Search continues for missing swimmer

Rahem Mason

MICHIGAN CITY – Searchers got a break from the weather Tuesday as they continued looking for a 17-year-old South Bend boy missing since Saturday in Lake Michigan off Washington Park.

Rough water and high waves hindered divers on Sunday and Monday in the search for Rahem Mason. And though a U.S. Coast Guard boat, a Michigan City Fire Department drone and watchers along the shore and in a helicopter have been used for three days, the teen had not been found as of late Tuesday evening.

La Porte County Coroner Bob Cutler said at one point Tuesday, his office was notified that searchers may have found a body in the lake, but it turned out to be nothing but a blanket.

He said the "aggressive search" was ongoing.

Witnesses saw Mason, who was swimming, disappear beneath the waves and not resurface at around 7:07 p.m. Saturday, according to Indiana Department of Natural Resources Law Enforcement Officer Tyler Brock.

Divers from the Michigan City Police Department, La Porte County Sheriffs Department, Michigan City Fire Department, and IDNR Conservation officers met Monday morning and determined conditions remained unsafe to conduct dive operations due to five-foot waves in the Washington Park area.

Waves crashed over the breakwall as members of the various departments walked the lighthouse pier to visually search the area near the pier, and the Fire Department launched a UAV (drone) to search the area from the air, Brock said.

Conservation officers had also planned a sonar search by boat Monday afternoon, but lake conditions made that impossible as well. But divers and the boat were back in the water Tuesday morning, he said.

Mason, the youngest of eight children in his family, was to be a junior at South Bend Washington High School this fall. He was at the beach with a group from his church, according to family members.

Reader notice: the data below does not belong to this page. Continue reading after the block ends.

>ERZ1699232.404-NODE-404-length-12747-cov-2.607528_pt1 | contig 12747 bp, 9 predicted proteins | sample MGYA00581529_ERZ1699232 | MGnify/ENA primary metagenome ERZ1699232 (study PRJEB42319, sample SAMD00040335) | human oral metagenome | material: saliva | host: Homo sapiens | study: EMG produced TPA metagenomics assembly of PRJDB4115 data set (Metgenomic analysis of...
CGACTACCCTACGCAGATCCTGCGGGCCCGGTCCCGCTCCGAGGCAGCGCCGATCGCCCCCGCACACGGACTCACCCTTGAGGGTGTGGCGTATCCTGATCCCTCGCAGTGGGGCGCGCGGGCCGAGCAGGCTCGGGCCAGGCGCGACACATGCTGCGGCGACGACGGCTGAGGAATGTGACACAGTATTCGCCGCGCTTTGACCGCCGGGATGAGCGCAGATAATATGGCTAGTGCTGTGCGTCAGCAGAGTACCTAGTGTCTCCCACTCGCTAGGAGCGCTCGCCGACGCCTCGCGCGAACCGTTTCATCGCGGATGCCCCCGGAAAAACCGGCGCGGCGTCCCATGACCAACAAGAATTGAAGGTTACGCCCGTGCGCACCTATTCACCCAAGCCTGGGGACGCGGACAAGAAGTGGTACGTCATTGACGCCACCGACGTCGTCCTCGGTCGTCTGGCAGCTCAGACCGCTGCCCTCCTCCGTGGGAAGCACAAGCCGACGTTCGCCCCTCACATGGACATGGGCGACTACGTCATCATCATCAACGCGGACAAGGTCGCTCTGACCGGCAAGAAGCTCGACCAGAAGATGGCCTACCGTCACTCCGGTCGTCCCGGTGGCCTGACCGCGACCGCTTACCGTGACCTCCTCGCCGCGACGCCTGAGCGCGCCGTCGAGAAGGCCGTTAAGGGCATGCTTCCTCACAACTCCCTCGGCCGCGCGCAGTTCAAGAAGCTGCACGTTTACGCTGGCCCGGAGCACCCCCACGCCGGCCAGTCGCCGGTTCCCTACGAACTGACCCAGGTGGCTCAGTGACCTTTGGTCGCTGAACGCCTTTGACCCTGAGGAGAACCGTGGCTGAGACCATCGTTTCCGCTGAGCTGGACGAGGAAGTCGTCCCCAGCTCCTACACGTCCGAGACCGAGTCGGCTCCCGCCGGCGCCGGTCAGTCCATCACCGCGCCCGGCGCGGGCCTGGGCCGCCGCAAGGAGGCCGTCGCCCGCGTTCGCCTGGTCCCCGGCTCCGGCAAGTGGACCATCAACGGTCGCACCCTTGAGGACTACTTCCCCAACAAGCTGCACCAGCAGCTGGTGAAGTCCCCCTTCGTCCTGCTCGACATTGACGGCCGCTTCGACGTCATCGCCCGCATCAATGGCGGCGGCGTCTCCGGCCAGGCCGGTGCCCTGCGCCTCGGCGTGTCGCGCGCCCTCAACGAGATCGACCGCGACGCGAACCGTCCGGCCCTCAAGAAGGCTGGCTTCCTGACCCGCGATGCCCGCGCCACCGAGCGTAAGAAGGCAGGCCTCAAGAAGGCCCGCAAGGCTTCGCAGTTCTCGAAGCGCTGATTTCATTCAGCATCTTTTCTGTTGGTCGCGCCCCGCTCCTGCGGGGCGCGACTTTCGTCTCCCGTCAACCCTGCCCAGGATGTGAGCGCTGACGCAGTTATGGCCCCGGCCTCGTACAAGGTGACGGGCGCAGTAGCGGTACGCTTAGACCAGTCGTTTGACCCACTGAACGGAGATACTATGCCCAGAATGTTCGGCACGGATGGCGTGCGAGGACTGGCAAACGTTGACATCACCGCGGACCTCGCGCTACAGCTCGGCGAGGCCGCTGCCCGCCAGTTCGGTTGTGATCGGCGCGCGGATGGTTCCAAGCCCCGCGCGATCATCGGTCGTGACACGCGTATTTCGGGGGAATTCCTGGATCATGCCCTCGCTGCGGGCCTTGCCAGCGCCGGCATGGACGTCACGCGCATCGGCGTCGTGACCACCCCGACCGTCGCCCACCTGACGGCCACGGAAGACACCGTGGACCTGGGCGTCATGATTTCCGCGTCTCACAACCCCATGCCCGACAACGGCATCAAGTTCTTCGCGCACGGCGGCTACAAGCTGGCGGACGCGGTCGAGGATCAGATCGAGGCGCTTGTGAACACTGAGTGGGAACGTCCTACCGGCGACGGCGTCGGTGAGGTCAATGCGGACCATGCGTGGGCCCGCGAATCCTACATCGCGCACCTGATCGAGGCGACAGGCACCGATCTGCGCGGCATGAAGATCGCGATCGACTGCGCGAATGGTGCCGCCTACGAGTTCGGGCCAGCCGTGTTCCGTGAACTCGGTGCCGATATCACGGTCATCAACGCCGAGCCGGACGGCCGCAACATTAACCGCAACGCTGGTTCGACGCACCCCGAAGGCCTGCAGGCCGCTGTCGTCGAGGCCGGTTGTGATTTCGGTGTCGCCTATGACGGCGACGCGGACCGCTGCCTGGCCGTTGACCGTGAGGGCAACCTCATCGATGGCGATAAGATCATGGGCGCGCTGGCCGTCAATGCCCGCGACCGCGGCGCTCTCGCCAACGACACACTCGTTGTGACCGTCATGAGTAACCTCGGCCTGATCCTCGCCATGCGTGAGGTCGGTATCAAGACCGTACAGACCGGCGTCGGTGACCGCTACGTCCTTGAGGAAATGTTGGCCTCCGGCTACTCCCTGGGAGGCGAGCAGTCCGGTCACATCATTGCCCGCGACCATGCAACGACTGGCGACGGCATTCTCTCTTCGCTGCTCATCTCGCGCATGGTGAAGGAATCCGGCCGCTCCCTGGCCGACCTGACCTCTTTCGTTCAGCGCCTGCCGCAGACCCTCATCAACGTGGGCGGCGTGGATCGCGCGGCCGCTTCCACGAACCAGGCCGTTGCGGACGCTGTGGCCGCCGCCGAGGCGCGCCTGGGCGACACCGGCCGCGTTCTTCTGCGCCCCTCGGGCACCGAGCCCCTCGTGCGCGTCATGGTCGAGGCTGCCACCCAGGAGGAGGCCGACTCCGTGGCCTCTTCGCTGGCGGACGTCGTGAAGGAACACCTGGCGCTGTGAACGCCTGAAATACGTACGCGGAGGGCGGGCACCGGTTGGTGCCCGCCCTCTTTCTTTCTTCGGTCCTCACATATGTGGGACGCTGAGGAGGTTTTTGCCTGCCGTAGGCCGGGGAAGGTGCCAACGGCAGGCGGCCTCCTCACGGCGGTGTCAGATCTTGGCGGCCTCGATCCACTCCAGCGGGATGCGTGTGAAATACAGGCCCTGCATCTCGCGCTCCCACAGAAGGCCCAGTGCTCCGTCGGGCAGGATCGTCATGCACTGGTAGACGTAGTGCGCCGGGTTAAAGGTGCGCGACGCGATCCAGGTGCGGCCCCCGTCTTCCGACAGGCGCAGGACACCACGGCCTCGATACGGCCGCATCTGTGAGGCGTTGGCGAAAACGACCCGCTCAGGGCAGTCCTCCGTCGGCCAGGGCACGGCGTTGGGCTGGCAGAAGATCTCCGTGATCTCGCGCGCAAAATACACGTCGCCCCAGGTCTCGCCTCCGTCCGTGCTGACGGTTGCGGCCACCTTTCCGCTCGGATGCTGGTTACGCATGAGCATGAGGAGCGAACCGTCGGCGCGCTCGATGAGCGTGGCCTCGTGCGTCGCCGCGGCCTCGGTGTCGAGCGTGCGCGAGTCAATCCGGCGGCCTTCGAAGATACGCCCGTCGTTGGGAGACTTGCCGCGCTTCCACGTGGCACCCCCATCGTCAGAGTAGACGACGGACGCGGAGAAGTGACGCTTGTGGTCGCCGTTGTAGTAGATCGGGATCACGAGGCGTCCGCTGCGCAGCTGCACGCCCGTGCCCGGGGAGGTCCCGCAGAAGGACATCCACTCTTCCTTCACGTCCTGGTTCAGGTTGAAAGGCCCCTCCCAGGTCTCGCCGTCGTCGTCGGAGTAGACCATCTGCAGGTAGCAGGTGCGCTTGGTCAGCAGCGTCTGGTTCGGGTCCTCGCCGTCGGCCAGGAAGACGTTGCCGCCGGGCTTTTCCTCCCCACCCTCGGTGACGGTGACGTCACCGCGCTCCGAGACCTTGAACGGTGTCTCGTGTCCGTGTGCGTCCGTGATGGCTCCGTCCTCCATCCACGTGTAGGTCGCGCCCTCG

After he was reported missing, firefighters arrived and began to manually search the water, Brock said. But high waves and strong currents prevented a search by scuba divers.

A U.S. Coast Guard vessel also responded and searched the area, while the Coast Guard helicopter conducted an air search.

"The incident occurred after normal swimming hours and the water had been closed to swimming throughout the day due to dangerous waves and currents," he said.

The National Weather Service had issued a Beach Hazard Advisory because of winds that were causing high waves and possible rip currents. That advisory remained in effect until Sunday evening, with waves of 3-5 feet, dangerous swimming conditions, and strong structural and rip currents.

Winds diminished late Monday and remained calm on Tuesday.

As of last week, there had been 13 drownings in Lake Michigan in 2019, according to the Great Lakes Surf Rescue Project, including two in Indiana.

On Feb. 11, Scott Tharp, 59, of Gary died of accidental drowning. A fisherman found Tharp’s body four days later in a public fishing area at the Port of Indiana near Burns Harbor, a Coast Guard crew near the port recovered the body.

And on May 18, 23-year-old Jacob Sandy of Michigan was seen kayaking off Porter Beach. His body was discovered 11 days later by an Indiana Dunes National Park employee about a quarter-mile east of Porter Beach on the shore of Lake Michigan.

Last year there were 43 drownings in Lake Michigan, including two in Michigan City, according to the GLSRP.

—From staff reports

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